Typical of the show's theme are the droll pieces of Maria Castro: a pair of three-dimensional sculptures constructed of wood and decorated in decoupage, titled "My Name Is Ken" and "Game of Pussy Likes." Ken is a middle-aged shop clerk, who's painted onto the surface of a wooden box. Unfortunately for Ken, his genital region consists of a hollowed-out circular void. To his right are three options -- each of them an image, with accompanying text -- with which viewers are encouraged to fill the vacant space: "Hot Rod!", "The Big Cigar!", and "Cock!" (in this case, the bird kind). Perhaps the cheeky options represent Ken's own fantasies; maybe they're intended to be those of the viewer. Either way, the viewer becomes objectifier in this seemingly harmless game.
"Game of Pussy Likes" depicts a coquettish kitten in garter belts faced with choices similar to Ken's, only rather than filling an anatomical void, Pussy coyly gets to pick her pleasure. The viewer again is invited to be part of the naughty game, and by the look on Pussy's face, it's clear she would choose the cock. But unlike Ken's euphemistic hot rods and stogies, Pussy finds a full-blown penis protruding from the bottom of her list. Together, the pieces are plenty bawdy, but well suited to the show's theme.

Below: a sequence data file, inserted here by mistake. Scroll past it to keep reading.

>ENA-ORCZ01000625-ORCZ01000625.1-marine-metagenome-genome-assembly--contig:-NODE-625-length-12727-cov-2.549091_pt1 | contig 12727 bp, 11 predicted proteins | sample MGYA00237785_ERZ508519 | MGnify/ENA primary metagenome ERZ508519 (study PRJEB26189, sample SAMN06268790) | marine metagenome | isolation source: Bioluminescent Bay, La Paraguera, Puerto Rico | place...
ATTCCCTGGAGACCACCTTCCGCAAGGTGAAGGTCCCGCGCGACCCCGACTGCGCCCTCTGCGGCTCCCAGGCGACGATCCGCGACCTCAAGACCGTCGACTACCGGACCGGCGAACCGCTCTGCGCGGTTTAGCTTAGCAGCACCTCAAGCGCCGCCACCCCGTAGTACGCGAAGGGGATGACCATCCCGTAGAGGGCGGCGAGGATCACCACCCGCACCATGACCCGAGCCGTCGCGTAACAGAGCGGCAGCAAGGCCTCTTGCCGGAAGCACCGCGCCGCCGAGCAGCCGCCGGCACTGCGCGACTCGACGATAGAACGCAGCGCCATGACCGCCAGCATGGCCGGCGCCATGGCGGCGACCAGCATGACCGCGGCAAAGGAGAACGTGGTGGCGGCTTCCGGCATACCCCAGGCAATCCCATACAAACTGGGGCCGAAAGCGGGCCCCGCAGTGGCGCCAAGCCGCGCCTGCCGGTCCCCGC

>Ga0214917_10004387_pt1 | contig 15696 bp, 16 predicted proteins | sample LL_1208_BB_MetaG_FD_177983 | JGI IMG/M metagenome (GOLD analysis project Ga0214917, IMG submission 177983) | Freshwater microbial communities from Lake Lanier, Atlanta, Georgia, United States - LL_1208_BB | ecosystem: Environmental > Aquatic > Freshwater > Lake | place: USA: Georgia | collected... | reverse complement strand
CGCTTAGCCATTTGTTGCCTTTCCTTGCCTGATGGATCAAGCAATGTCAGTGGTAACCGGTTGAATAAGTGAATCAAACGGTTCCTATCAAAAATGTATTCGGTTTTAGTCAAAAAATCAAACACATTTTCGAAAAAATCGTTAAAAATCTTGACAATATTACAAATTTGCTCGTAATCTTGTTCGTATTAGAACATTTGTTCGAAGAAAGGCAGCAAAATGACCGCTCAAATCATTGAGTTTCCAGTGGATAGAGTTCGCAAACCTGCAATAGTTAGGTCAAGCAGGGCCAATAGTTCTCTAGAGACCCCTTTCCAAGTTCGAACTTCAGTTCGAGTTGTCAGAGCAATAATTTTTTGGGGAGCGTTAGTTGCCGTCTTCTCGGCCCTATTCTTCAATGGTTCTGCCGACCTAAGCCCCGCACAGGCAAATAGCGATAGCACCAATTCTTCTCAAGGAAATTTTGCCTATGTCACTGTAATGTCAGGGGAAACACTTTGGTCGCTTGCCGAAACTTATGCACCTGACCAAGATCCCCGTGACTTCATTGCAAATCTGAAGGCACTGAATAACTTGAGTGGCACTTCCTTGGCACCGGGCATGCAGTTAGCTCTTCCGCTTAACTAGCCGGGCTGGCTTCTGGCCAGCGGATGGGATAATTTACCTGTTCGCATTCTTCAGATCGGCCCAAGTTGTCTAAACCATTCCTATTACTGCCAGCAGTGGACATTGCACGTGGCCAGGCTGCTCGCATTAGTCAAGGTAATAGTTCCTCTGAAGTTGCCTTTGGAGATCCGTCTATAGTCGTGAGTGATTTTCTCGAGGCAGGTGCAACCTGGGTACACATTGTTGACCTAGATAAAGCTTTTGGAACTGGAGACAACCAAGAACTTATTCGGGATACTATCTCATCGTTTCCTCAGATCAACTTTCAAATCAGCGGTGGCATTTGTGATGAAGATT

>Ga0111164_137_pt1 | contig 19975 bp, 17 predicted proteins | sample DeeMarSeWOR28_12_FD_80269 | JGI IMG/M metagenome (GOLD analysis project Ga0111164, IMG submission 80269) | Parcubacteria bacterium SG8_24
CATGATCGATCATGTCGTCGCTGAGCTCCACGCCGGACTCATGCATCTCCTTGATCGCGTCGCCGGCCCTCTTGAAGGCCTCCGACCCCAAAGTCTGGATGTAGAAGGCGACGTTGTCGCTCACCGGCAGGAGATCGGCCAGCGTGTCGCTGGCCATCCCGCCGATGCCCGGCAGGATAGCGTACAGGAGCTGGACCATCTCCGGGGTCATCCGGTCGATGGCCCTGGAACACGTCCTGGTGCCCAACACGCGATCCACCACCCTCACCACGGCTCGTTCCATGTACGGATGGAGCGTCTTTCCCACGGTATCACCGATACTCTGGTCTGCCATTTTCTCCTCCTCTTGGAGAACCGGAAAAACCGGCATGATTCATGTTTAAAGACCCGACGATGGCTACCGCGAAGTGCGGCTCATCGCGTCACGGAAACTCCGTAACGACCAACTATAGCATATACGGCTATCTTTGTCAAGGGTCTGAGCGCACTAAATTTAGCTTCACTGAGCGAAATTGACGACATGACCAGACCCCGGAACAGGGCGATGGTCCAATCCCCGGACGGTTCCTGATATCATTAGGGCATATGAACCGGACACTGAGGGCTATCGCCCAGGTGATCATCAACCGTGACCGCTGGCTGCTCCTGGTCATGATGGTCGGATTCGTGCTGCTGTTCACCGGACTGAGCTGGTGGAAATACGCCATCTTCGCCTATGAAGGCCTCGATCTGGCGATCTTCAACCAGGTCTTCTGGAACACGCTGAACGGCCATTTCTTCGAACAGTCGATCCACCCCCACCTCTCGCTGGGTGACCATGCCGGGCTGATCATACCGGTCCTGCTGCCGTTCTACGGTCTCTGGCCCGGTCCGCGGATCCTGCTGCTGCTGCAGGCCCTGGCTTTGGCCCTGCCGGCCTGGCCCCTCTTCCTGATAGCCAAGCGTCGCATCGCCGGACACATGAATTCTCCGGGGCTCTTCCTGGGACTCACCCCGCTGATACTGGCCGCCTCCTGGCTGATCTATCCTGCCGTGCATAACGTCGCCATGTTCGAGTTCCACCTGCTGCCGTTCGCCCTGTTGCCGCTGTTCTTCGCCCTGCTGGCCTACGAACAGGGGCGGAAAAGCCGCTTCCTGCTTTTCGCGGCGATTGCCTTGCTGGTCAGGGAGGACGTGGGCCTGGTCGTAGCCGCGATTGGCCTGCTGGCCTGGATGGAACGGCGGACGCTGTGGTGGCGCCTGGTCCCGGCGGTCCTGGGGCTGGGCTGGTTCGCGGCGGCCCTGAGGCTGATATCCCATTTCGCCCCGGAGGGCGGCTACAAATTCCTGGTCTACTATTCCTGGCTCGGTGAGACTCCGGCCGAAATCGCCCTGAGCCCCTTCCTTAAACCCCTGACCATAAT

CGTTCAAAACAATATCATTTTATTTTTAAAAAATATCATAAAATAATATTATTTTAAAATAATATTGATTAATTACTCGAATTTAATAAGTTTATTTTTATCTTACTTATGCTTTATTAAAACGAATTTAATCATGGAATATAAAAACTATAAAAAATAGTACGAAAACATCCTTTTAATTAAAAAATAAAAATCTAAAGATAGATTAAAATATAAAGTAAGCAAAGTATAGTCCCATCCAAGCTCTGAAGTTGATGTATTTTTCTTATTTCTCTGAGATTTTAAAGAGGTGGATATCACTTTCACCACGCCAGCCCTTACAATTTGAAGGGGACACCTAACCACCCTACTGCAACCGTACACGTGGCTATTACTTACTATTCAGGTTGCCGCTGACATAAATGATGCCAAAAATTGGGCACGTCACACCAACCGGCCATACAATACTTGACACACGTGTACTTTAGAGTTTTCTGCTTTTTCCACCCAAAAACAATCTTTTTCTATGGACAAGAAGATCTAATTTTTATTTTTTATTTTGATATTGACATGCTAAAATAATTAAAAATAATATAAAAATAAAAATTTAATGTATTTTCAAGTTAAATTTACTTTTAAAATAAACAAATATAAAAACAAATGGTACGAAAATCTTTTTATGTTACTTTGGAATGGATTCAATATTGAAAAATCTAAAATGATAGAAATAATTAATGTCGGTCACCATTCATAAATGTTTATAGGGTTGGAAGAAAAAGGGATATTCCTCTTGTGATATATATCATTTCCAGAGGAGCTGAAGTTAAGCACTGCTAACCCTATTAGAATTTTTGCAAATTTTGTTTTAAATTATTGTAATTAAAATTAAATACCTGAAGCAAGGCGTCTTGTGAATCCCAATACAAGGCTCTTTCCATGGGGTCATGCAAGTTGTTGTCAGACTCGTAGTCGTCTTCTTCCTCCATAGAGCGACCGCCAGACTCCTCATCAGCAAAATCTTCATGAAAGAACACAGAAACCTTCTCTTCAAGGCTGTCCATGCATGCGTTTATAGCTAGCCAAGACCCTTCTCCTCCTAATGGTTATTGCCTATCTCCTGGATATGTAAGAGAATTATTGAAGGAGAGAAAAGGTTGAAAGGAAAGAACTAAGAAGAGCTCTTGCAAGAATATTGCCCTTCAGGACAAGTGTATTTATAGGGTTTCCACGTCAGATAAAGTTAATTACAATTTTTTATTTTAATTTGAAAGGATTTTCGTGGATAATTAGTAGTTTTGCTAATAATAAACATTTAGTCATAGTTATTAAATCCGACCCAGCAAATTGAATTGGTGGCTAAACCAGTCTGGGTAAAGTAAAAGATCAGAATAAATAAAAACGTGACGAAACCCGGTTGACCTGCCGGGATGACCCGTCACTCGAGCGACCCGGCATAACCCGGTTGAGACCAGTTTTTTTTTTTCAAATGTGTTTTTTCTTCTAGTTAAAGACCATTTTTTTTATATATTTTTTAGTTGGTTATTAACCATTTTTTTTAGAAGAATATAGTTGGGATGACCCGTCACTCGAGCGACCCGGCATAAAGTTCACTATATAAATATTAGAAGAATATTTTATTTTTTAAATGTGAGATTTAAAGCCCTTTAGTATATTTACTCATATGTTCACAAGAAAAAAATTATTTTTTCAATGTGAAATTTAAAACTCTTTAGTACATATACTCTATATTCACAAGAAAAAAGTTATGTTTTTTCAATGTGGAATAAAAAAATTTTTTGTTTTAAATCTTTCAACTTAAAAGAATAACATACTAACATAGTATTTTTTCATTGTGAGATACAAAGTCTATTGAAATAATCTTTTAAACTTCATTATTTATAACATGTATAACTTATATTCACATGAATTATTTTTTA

Far less outrageous is Frances Boyd-Barrett's "Bunny Love" triptych. Made of hand-drawn images incorporated into digital collage, the three wall-mounted pieces resemble a series of game boards, each inhabited by whimsical city-dwelling animals drawn in black and white. The stars are two bright pink bunnies, who maneuver amid skyscrapers, brownstones, shoe stores, and bookstores, never managing to connect. In the center piece, the bunnies meet at the center of their urban playground, removing their bunny heads to reveal a happy girl and boy inside. Boyd-Barrett's bunnies burst with joyful infatuation happily discovered on the middle ground. For all its appealing imagery, the piece is an innocently odd fit here.
Other works veer more toward the playful edginess Semarjan seemed to be seeking: A "poetry installation" by Jen Reeder, in which puffy felt letters spell out words along a wall, deals with the momentary gratification but ultimate futility of masturbation. An acrylic portrait by Martha Rich features a sexualized image of a man sporting psychedelic Day-Glo underwear; its title, oddly, is "Snuggles."
Despite some technical flaws, most of the pieces that make up I Heart Dick entertainingly straddle the line of fun and seriousness. And if the themes on display get no more than superficial treatment, at least the artists are unquestionably cocksure.